Legal Services Corporation announces timely Microsoft collaboration

The US Legal Services Corporation (LSC) has announced a partnership with Microsoft and ProBonoNet which is probably equal parts technology and politics. It has selected, after a competitive application process, Trump-stronghold Alaska and Clinton-voting Hawaii as the two states in which it will trial a ‘Microsoft portal project’, a statewide access to justice portal that will be central point for referral and intake by legal aid providers. It is, said LSC President Jim Sandman at its launch, ‘an extraordinary example of corporate philanthropy […] a major commitment to access to justice and a vote of confidence in the legal aid community’. All of which is handy at a time when the LSC is in President Trump’s sights for zero funding.

Brad Smith, the chief executive and chief legal officer of Microsoft, identified five elements in the project where technology can be deployed. It has been helping with scoping of the project over the last year and considers that it can use:

  1. the system’s knowledge of the location of users;
  2. natural language processing to help identify the precise problem;
  3. integration of machine learning so that the system can improve service by identifying what users found the most helpful
  4. incorporation of the latest thinking in inclusive design; and
  5. identification of the answers that users found most helpful and, therefore, and making this available to others.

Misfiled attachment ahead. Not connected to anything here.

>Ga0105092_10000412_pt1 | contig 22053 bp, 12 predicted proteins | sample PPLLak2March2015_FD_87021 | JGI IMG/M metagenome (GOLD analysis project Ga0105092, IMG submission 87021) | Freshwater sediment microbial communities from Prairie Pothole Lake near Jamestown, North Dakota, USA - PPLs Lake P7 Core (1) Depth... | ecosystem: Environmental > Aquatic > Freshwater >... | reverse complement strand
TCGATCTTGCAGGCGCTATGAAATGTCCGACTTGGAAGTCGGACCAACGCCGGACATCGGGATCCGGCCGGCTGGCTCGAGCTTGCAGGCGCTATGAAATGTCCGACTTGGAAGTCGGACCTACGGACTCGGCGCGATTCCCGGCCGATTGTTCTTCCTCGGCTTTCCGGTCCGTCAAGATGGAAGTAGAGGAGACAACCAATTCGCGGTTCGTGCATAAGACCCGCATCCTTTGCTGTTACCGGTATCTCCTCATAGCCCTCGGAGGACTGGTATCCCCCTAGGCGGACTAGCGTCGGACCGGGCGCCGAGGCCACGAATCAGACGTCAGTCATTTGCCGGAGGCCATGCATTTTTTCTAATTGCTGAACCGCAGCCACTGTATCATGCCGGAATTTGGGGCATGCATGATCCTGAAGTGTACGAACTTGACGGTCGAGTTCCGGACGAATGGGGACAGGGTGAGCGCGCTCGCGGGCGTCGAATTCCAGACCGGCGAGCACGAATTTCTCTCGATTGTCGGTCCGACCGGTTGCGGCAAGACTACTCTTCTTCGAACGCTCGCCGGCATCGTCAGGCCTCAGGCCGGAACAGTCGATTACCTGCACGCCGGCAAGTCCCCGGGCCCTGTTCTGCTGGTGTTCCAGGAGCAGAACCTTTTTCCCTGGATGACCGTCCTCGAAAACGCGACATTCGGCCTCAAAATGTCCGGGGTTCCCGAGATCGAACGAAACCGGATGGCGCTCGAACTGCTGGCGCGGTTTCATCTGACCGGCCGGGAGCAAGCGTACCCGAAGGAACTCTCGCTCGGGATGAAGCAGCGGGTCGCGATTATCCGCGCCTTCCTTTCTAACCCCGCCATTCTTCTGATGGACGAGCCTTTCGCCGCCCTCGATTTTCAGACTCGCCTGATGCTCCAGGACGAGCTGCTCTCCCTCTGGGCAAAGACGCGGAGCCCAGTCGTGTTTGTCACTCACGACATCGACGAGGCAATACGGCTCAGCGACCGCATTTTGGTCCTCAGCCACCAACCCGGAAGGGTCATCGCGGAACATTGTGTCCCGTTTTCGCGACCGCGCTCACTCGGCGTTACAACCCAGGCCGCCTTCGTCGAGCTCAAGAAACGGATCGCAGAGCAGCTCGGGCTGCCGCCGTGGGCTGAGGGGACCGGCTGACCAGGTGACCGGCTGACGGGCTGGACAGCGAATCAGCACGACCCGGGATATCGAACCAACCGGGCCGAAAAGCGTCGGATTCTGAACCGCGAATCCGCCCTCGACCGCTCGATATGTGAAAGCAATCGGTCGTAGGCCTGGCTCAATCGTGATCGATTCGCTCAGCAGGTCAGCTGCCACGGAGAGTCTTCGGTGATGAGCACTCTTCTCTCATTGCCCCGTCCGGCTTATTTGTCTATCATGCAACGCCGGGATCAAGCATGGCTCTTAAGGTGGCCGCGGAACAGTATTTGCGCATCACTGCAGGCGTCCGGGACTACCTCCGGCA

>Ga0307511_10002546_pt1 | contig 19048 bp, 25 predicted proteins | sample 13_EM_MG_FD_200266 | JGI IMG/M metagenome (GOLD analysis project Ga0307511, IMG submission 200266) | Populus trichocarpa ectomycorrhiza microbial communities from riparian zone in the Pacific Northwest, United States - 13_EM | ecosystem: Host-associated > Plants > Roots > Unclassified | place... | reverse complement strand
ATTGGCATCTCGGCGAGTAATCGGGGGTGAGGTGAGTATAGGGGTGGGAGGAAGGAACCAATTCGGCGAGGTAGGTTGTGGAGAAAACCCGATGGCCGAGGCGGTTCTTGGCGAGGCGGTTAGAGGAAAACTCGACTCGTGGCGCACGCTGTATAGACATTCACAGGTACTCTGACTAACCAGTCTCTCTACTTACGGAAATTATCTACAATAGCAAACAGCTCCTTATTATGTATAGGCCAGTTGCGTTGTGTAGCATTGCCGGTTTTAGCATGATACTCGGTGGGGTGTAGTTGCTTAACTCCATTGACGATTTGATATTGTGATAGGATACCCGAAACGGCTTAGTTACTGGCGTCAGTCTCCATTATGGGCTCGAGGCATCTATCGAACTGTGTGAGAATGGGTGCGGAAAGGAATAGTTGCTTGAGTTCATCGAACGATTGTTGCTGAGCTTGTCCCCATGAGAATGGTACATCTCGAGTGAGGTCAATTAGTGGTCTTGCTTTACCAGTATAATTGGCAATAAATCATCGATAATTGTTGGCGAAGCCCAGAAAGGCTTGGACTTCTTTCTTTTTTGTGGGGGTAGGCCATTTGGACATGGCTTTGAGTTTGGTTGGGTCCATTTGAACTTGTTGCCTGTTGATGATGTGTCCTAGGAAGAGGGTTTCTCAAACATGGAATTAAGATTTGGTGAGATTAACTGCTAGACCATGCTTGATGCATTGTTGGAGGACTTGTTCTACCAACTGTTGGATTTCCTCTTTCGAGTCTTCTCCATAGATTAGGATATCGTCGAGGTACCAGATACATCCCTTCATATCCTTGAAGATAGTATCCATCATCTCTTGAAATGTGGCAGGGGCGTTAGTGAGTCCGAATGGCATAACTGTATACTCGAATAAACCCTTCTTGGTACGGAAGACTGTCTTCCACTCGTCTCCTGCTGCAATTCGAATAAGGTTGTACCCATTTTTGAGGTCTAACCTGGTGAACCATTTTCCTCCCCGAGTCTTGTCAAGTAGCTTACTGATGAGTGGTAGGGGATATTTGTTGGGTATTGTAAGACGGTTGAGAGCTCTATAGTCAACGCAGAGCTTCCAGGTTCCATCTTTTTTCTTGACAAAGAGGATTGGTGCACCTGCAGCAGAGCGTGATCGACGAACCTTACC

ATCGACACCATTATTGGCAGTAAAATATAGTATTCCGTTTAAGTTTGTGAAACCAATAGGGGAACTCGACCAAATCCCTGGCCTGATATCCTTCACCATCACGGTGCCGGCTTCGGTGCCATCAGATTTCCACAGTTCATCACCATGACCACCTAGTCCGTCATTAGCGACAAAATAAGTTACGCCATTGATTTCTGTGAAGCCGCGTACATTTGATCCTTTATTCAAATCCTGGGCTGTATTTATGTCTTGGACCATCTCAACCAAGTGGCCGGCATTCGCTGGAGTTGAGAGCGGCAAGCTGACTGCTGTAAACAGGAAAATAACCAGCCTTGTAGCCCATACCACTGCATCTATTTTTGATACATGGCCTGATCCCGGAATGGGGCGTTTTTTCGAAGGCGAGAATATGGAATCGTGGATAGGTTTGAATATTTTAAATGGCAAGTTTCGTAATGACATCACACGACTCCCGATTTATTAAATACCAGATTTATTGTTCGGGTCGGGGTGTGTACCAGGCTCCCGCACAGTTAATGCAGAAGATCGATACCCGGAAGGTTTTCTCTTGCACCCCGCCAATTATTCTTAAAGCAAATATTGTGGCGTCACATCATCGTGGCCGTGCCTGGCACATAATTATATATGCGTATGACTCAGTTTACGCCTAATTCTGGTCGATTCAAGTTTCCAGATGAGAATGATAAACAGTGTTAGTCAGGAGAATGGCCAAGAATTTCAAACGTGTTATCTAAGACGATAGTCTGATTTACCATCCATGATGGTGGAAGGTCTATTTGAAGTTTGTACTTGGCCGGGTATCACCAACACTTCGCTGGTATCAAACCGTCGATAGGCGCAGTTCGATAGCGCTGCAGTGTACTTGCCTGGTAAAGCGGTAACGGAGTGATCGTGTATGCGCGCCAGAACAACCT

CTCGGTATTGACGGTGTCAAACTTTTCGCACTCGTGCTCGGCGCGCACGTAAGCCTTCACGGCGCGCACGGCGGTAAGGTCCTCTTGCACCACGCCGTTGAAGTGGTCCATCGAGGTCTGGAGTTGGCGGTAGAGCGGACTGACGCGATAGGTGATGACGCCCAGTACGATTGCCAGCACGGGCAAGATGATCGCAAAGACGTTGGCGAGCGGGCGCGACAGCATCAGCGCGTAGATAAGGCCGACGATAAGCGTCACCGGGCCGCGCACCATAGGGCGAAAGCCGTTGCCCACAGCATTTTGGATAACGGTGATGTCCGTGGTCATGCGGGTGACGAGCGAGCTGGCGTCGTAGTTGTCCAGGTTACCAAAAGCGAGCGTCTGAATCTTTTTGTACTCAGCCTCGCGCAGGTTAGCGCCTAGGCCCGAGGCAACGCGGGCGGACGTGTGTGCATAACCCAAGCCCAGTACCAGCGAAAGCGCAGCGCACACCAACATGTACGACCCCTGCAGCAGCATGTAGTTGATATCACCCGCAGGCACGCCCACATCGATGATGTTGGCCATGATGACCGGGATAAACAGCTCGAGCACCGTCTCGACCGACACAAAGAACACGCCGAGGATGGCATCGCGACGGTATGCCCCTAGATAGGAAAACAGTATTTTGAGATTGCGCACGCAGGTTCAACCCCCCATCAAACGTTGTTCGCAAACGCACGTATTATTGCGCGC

The project is firmly within the goal that the LSC has set for itself of ensuring that there are state-wide portals of this kind for every state and that everyone eligible for its services can receive some level of help. It certainly should mean that there is better referral to geographic or subject restricted projects is easier and that the referral process (which can take place online, including the exchange of written information) is much simplified. Mark O’Brien, chief executive of ProBonoNet, made the point at the launch that the project was not only about technology. The successful bids had brought together a wide range of groups concerned with access to justice which was  valuable in itself. Indeed, the Chief Justice of Hawaii was present at the launch to show its judiciary’s backing.

Microsoft’s commitment is to provide technical support and project management – at least to an estimated value of at least a million dollars. Jim Sandman was at pains to say they ‘were in big time’ and clearly this will be handy both for the project and the Corporation as it approaches difficult times with the President. For the time being, the emphasis seems to be more on intake and referral than self-help through the website – making the sites ratter different from MyLawBC, an element of Illinois Legal Aid Online or, indeed, the late and lamented Rechtwijzer. There is no doubt, however, that this is how the project could develop and, if it does, this would be a particularly useful model not only within the United States but potentially globally. Glenn Rawdon,  program counsel at the LSC, confirmed that this was very much in their minds, ‘We want to build this in a way which other providers can integrate self help material for example in in family law, bankruptcy, family law and, a particular concern of the Corporation, tools for veterans’.

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